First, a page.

The Jesus Lizard Club

[Chunklet; 2011]

Styles: punk, noise rock, heavy metal, live albums, collector’s items
Others: Scratch Acid, Steve Albini, Oxbow, Pissed Jeans, The Men

Club has me staring down Ian Latta’s dilemma: the dubious responsibility of writing a review for a work that’s now become totally inaccessible, at least in its officially sanctioned, physical incarnation. The rare double-LP, limited to 1000 copies, was released as a vinyl-only soundtrack to the live DVD of the same name, which captured The Jesus Lizard’s first reunion show in Nashville, 2009. As I write this, Amazon has two vendors willing to part with it for a cool $42 + shipping and handling, although, unlike ZS’ fancy button-album, there also seem to be plenty of places to find a torrent on the sly.

Existing as a soundtrack to a live DVD, Club is an odd artifact. Live albums are generally regarded as the most superfluous entry in any band’s catalogue. For every artist-defining live document like Folsom Prison Blues or Plague Mass, there are dozens of live albums that play like greatest hits records with shittier sound quality or, perhaps even worse, greatest hits collections mashed-up with a layer of canned audience applause. Live records tend to demonstrate the most value as a document of a certain time and place. The real delight in listening to The Misfits’ Evilive record, for instance, lays more in hearing Glenn Danzig bark threats at hostile audience members pelting the band with garbage than from listening to muddy renditions of “Night of the Living Dead.” Or, to use a less dramatic example, the pleasure of listening to the audio portion of Kleenex’s Live Recordings, TV Clips & Roadmovie is derived from the sensation of experiencing, 30-plus years later, a unique and unrepeatable moment in a now-legendary artist’s career at its peak.

Club will not serve the same kind of historical function. Being the product of a brief reunion tour, it’s coming out of the least essential stage of The Jesus Lizard’s career. Listening to a live record from an active band, you can imagine that you are hearing the artists still wrestling with their material, still finding new ways to make it breathe. Songs played on a reunion tour are tamed animals, conquered long ago and trotted out for the audience’s enjoyment. And on top off all that, the record forces you to experience the concert blind, a serious disadvantage when you’re dealing with a live band as furious as The Jesus Lizard. Wouldn’t it be better just to get the DVD? The Club LP, then, serves less as a document of the reunion show experience (that’s what the more widely available DVD is for), and more as a “collector’s item,” a thing to own purely for the sake of owning.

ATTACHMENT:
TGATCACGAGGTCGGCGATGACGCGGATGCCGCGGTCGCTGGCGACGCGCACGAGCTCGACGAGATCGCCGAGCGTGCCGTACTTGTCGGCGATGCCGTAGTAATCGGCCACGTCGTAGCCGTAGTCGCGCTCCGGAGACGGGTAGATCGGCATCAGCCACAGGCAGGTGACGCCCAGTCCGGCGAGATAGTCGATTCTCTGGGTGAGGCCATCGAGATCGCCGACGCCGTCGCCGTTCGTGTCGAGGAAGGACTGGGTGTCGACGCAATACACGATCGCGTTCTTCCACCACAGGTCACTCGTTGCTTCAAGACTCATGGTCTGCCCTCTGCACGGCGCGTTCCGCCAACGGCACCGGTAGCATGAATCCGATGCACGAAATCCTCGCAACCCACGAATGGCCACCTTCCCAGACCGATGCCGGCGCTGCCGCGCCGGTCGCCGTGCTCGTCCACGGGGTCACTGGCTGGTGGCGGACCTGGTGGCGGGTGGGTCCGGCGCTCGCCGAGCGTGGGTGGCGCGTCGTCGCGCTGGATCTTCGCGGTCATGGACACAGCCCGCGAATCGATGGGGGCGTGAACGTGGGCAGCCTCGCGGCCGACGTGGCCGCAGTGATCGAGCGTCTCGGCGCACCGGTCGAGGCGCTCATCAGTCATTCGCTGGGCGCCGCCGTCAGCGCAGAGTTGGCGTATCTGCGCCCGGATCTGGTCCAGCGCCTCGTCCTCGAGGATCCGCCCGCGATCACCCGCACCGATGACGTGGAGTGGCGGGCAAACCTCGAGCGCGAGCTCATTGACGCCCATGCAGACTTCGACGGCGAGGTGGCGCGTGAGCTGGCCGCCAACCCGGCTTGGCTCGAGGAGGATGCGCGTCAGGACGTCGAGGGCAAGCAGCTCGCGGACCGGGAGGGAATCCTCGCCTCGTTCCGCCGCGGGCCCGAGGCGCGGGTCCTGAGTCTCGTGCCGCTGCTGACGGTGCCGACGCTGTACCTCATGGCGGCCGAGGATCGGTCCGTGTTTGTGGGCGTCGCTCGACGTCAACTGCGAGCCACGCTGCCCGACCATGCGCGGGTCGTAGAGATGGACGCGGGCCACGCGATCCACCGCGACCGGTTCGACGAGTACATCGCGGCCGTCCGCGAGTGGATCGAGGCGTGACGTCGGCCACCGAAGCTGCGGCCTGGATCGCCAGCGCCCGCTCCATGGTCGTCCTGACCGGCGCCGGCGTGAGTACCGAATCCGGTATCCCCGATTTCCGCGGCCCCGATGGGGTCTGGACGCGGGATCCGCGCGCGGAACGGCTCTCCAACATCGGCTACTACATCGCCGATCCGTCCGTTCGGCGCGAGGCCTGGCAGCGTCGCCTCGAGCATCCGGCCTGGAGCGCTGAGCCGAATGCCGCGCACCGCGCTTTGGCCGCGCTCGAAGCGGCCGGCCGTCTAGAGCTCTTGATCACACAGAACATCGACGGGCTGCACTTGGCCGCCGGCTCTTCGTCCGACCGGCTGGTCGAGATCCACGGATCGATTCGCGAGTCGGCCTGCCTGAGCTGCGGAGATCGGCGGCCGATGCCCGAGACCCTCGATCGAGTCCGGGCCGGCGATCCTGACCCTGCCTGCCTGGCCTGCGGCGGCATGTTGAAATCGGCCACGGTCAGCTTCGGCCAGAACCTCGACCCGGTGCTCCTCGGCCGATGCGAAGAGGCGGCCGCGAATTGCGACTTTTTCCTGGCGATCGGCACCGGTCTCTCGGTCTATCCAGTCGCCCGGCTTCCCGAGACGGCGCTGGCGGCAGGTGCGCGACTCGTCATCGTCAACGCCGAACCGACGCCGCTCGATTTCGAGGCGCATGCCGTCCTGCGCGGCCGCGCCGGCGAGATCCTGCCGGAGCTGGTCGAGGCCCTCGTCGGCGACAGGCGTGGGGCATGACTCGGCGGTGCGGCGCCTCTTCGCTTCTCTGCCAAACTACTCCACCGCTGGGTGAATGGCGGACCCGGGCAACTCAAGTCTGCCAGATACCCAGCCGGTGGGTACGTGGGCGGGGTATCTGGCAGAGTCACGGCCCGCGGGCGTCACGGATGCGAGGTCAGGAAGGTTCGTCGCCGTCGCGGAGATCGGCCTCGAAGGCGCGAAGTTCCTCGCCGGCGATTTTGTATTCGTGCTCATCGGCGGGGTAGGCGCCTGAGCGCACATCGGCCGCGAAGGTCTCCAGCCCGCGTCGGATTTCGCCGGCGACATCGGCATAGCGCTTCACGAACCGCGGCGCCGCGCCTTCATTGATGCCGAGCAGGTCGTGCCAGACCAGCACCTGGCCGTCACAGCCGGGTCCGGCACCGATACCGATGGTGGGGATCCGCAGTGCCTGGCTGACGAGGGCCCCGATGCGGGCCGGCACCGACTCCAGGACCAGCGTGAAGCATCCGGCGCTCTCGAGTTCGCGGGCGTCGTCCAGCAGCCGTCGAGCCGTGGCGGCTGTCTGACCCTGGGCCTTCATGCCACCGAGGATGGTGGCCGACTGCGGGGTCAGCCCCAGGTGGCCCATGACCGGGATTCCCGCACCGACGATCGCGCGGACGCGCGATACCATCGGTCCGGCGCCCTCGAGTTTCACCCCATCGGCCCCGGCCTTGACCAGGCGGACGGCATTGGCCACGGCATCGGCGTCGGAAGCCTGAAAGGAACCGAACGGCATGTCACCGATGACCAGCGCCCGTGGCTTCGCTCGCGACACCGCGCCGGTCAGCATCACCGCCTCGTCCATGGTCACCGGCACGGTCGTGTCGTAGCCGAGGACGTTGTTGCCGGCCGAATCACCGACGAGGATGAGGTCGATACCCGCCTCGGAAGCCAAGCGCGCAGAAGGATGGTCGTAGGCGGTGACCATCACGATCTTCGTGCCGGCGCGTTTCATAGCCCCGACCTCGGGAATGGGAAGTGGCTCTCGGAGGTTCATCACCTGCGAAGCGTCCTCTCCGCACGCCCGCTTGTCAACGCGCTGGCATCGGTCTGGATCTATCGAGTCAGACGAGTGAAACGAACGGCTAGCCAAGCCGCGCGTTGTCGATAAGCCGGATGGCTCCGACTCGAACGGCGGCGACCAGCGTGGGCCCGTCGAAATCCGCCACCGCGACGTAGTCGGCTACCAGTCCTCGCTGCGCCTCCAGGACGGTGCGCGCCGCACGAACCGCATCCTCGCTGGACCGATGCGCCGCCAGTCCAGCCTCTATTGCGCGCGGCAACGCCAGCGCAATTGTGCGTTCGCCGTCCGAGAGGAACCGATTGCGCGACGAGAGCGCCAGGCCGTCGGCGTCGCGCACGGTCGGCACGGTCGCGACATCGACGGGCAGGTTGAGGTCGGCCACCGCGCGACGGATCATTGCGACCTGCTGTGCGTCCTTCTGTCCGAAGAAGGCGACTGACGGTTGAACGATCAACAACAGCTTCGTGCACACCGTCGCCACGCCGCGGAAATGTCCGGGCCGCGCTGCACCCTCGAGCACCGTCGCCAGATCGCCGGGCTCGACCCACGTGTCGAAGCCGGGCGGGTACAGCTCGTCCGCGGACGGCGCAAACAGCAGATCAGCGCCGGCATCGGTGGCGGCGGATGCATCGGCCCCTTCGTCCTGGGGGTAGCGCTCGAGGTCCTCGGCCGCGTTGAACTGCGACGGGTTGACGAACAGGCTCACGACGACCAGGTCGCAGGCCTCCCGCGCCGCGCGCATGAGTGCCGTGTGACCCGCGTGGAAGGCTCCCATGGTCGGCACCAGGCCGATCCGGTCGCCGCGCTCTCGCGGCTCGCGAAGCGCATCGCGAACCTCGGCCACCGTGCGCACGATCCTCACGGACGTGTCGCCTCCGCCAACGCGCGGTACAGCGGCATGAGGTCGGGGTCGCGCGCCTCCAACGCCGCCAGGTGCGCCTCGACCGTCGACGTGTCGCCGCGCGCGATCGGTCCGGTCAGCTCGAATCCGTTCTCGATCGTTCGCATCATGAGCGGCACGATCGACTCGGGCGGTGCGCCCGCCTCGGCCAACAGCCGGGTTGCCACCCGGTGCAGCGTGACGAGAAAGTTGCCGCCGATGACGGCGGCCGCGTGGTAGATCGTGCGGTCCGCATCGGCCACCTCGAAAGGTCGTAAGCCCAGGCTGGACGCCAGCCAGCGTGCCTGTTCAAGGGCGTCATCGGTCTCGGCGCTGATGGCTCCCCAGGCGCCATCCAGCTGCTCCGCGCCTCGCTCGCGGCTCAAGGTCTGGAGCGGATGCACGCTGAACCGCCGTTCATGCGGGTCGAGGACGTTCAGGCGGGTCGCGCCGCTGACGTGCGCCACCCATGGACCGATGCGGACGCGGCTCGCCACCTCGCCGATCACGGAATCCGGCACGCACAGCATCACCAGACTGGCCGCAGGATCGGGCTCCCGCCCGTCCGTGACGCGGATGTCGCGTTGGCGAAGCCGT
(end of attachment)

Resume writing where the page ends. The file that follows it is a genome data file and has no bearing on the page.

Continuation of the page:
With this in mind, an assessment of the record’s contents seems almost beside the point, since enjoying the content is secondary to owning it. Nonetheless, I’d feel remiss if I didn’t point out that Club captures a pretty vicious set. In spite of the fact that each of the members has moved onto other things, they sink their teeth into these songs as though they were written yesterday. The band is tighter than ever, and David Yow still spits, snarls, and hurls himself into the crowd with the same careless abandon that he had in his twenties. And even if the songs have been tamed and mastered, Club shows they can still kill on command. Duane Dennison’s razor guitar strokes, David Wm. Sims’ growling bass, and Mac McNeilly’s leaden drum beats don’t lose anything in the transition from the studio to the stage, and Club captures them in a pristine detail that previous live recordings, most notably 1994’s (also out-of-print) Show, had lacked.

The tracklist doesn’t shake things up too much from Show, focusing mainly on the band’s Touch and Go catalogue. One can’t exactly go wrong with songs as incendiary as “Gladiator,” “Bloody Mary,” and “Monkey Trick,” after all. Other welcome additions include a scalding rendition of “Mouthbreater” (listen to Sims’ bass on the second verse; fucking killer) and “Then Comes Dudley.” A special treat is “Blockbuster,” from the group’s debut EP, officially released with McNeilly’s live drums for the first time on this record. Best of all, though, is the version of “7 vs. 8” closing the main set. The band never sounds bigger than when it’s ripping into this one, with Dennison summoning titanic riffs that threaten to swallow whole Yow’s keening wails of oblation. To see it performed in concert is to be pummelled into submission by a thousand heavenly fists, and even when ripped from the sweaty context of its live setting and fossilized into recorded form, it sounds awfully damn good.

So, while Club is most certainly an inessential entry into The Jesus Lizard’s otherwise prestigious catalogue, it still manages to bottle some of the insanity of one of the all-time great live bands. For the hardcore Jesus Lizard fan, the time it will take to download and listen will certainly be time well-spent, but it’s a poor substitute for the full DVD, and an even poorer substitute for being there in the flesh.

Links: The Jesus Lizard - Chunklet

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